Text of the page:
BYU’s trip into Big 12 country on Saturday did not exactly go as planned. The Cougars, while competitive at times, were soundly outplayed by the Baylor Bears in a 38-24 loss in Waco, Texas.
It was the Cougars’ second consecutive defeat, as they fell to 5-2 on the year.
Here’s how the Cougars graded out in their loss to the Bears:
If there was a bright spot in BYU’s performance against Baylor, it came on offense.
Quarterback Jaren Hall, for instance — in his second game back from injury — was both dynamic and effective. Case in point, he threw passes of 52 and 48 yards, to receivers Puka Nacua and Gunner Romney, and rushed for a 56-yard touchdown. He wound up completing 22 of 31 passes for 342 yards and a score, good for a quarterback rating of 93.7.
Hall was sacked five times, but most of those could be laid on the offense line rather than anything he did. He didn’t always make the right read in run-pass option, but overall his performance was arguably his best and most complete of the season.
Hall wasn’t alone, either. Nacua had a breakout performance, finishing the game with five receptions for 168 yards and a touchdown. He averaged 33.6 yards per catch and simply could not be covered by the Baylor defense, which cycled through defensive backs all afternoon trying to slow him down.
Romney, too, had a strong outing, catching three passes for 81 yards, though most of his contribution came late after the game was already decided. Issac Rex had four receptions for 41 yards, while Neil Pau’u had five catches for 38 yards. The Cougars passing attack was largely effective throughout the game.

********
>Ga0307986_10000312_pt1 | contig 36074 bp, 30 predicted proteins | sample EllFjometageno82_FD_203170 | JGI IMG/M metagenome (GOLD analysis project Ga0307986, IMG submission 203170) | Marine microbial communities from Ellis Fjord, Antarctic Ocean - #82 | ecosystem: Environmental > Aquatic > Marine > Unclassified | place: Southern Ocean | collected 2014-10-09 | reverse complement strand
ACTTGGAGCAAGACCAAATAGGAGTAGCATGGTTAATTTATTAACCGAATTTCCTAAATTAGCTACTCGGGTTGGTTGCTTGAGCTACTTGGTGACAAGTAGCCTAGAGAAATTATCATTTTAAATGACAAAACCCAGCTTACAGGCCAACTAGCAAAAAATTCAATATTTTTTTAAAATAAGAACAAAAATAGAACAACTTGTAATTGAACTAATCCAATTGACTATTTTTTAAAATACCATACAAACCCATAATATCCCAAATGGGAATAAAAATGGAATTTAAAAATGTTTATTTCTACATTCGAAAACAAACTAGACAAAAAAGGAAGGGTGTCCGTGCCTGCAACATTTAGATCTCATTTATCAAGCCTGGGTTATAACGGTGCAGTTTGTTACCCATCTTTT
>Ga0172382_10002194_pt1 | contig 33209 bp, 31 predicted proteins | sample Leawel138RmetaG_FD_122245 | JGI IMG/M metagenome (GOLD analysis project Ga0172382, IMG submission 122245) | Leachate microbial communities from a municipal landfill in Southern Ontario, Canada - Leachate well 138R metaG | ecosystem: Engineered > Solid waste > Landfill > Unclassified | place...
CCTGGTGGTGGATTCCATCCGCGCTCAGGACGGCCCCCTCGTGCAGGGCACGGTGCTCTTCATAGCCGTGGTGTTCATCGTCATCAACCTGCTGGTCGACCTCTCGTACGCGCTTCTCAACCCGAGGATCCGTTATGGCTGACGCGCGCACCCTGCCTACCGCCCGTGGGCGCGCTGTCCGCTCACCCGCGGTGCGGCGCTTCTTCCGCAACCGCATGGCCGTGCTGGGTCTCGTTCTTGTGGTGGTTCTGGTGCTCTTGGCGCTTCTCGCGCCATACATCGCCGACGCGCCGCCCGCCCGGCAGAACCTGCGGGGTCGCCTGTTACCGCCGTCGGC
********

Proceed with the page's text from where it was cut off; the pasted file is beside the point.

The run game, however, was a completely different story. Sans two starters on the right side of the offensive line, BYU struggled to do almost anything on the ground. Tyler Allgeier, who has been touted as an NFL caliber running back, finished the game with only 33 rushing yards, on 15 carries. That is an average of 2.2 yards per run.
It was a far cry from what Allgeier had done previous weeks, but he was consistently forced to run outside rather than through the middle of the defense, and as result went nowhere frequently.
BYU’s offensive line struggled greatly in the game — they were better in pass protection than run blocking — and too often the Cougars let possessions get away from them. They punted four times total, and another drive ended with a Hall fumble.
BYU ran just 55 total plays on offense, compared to the 75 run by Baylor. Some of that was the Cougars’ big play offense, but much was because of the five ineffectual drives.
The Cougars proved themselves capable on offense — only Iowa State and Oklahoma State have scored as many points in a game against Baylor this season as BYU did — but the lack of any sort of effective run game was just too much to overcome.
Unlike BYU’s offense, which definitely had its moments even with the lack of an effective run game, the Cougars’ defense played its worst game of the season against Baylor.
Aside from the opening two series, the Bears largely got whatever they wanted whenever they wanted.
Baylor quarterback Gerry Bohanon didn’t finish with great statistics — he completed 18 of 28 passes for 231 yards, a touchdown and an interception — but he was never uncomfortable and led the Bears on several quick strike scoring drives.